Frontier (FTR) announced fourth quarter results and a reduction in the yearly dividend from $0.75 to $0.40. The size of the cut was a surprise to many considering up until the Goldman Sachs conference on September 20 management reiterated the dividend was safe and secure and saw no headwinds to change their commitment.
We noted the following in our last article:
The ttm FCF including integration cost is dangerously close to the dividend line in Q3. It must be reversed starting with Q4 by meeting or exceeding guidance. 2012 FCF guidance should meet or exceed the original 2011 guidance…FTR is at a tipping point that should be decided one way or the other when Q4 earnings are released and full 2012 guidance is announced.
So how did they do? Free cash flow did reverse in Q4, including integration costs as shown below:
Free cash flow started trending up leaving a cushion as it relates to the previous dividend. So why the huge cut? The reason is because this is an anomaly. Despite the upward trend, FCF (free cash flow) will start trending down per management. The 2012 guidance is shown below compared to forecast and actual 2011 numbers.
The only reason FTR met 2011 FCF guidance was by slashing capital expenditures in Q4. Q3 capital expenditures were $266 million and Q4 capital expenditures were $125 million, including integration capital expenditures. Capital expenditures in Q1 should return to about $200 million from $125 million in Q4.
Management projections for FCF do not inspire confidence. When Frontier announced the acquisition in May 2009, FCF on a pro forma basis was $1.73 billion, including expected synergies at the time. The deal was completed in July 2010. Once integration was under way FTR issued 2011 FCF guidance on February 23, 2011, in a range of $1.15-1.2B. At the Goldman Sachs conference on September 20, 2011, FTR lowered the 2011 FCF projection from a midpoint of $1.175 billion to $1.1 billion. Now the midpoint for 2012 is $950 million. The problem is guidance continues to trend in the wrong direction. When the quarterly projections are visually displayed (below) it's easy to see the dividend was not sustainable.
The important metric in the short term is FCF including integration costs. FTR publishes FCF excluding integration costs. Both are shown above. FTR needs to generate enough FCF not only to cover the dividend but to pay down debt and allow for any shortfalls with the pension funding.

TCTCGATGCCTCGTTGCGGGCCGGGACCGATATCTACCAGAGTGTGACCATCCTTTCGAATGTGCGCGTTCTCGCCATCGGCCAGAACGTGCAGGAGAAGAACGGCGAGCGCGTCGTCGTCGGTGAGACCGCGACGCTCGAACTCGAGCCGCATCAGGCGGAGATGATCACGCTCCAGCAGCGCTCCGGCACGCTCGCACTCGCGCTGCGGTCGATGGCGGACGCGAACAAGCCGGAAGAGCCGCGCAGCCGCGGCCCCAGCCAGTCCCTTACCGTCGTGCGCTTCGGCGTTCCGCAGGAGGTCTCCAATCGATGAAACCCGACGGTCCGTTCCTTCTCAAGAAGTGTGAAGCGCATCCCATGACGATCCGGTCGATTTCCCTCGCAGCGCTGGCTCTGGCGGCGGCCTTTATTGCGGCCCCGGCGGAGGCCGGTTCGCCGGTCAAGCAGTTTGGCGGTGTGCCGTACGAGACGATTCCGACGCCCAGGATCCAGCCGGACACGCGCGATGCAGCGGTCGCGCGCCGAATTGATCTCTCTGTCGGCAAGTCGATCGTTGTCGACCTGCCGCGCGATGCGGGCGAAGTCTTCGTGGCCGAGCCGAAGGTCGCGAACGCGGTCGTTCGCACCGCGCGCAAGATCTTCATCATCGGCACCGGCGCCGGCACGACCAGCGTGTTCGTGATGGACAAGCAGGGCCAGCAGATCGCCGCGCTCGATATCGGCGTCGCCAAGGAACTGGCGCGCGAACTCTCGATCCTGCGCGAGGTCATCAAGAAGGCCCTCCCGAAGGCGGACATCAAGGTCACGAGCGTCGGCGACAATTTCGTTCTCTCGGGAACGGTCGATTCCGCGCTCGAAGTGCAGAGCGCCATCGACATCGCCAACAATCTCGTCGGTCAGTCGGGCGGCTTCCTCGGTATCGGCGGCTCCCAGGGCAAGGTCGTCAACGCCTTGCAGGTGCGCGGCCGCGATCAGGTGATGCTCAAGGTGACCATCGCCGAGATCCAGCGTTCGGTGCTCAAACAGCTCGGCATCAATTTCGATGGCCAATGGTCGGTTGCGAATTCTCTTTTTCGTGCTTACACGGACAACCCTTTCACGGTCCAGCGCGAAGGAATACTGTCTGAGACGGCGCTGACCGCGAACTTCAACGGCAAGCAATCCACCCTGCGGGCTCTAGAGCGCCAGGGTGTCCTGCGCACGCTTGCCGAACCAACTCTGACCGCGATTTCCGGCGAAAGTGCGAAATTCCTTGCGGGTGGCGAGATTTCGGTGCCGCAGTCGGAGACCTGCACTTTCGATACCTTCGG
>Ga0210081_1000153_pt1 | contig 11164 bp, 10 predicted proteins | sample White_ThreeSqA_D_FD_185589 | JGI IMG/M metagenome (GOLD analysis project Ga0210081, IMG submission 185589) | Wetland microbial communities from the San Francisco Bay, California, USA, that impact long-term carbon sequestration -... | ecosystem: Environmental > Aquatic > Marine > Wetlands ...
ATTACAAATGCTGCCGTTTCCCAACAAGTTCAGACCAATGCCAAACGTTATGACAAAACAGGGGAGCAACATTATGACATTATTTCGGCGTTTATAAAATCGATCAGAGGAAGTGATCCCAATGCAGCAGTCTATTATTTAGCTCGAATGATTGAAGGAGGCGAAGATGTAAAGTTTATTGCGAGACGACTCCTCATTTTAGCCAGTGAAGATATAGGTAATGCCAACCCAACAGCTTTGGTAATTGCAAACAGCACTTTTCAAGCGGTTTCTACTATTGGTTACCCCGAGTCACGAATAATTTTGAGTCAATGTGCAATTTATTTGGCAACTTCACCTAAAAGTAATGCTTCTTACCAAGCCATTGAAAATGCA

The old dividend payout ratio was approaching 100% without any chance of reducing the debt, and debt is looming large for the company. FTR has over $2 billion in debt coming due through 2015. The breakdown is as follows:
Debt Schedule Through 2015
The 47% dividend cut provides enough cushion to support current guidance, generating an additional $348 million a year to reduce debt.
In combination with the reduced FCF the fate of the dividend was sealed after Standard & Poor's revised its outlook to negative from stable on January 27. Will the size of the cut satisfy the rating agency? S&P commented on the dividend cut:
Standard & Poor's Ratings Services said today that its ratings and outlook on Stamford, Conn.-based incumbent local exchange carrier Frontier Communications Corp. (BB/Negative/--) are not immediately affected by the company's announcement that it reduced its annual dividend to $0.40 per share from $0.75 per share. While we estimate that the dividend reduction will conserve about $350 million of cash per year, our negative outlook reflects our expectation that revenue and EBITDA will decline in the near term.
All this sounds like code for show us the downtrends will be reversed and then, and only then will we consider an outlook revision.
We think management has a few problems:
- The continued downward revisions for free cash flow
- How pension obligations could put additional downward pressure on free cash flow and by default the dividend.
- Credibility as it relates to the safety of the dividend and guidance going forward
- A potential future downgrade by S&P making it harder to negotiate better terms on the debt
The bottom line:
The dividend cut, while painful to many, was necessary. There is now the added flexibility to:
- Meet pension obligations
- Reduce and/or refinance debt
- Lower leverage
- Lower payout ratio (42% at midpoint of 2012 FCF guidance)
The risk is additional downward revisions to FCF. Given the current projections and a current yield close to 9% there is little downside and the stock could move up since the short term uncertainty surrounding the dividend and 2012 FCF guidance is now lifted. The nagging question continues to be, will longer term FCF continue its downward trend or is the worst behind them? Unfortunately, this will not become apparent for several quarters. In addition, will investors have confidence in management's forward guidance? These questions could hold the stock back which in turn will produce a dividend yield in the range of 7-9% going forward.
Is the new dividend secure? If management can reverse the downward trend in FCF then yes. Until then not much will change until FCF visibility becomes clear one way or the other.
The raw data used in this article can be downloaded in excel format here.
Disclosure: I am long FTR.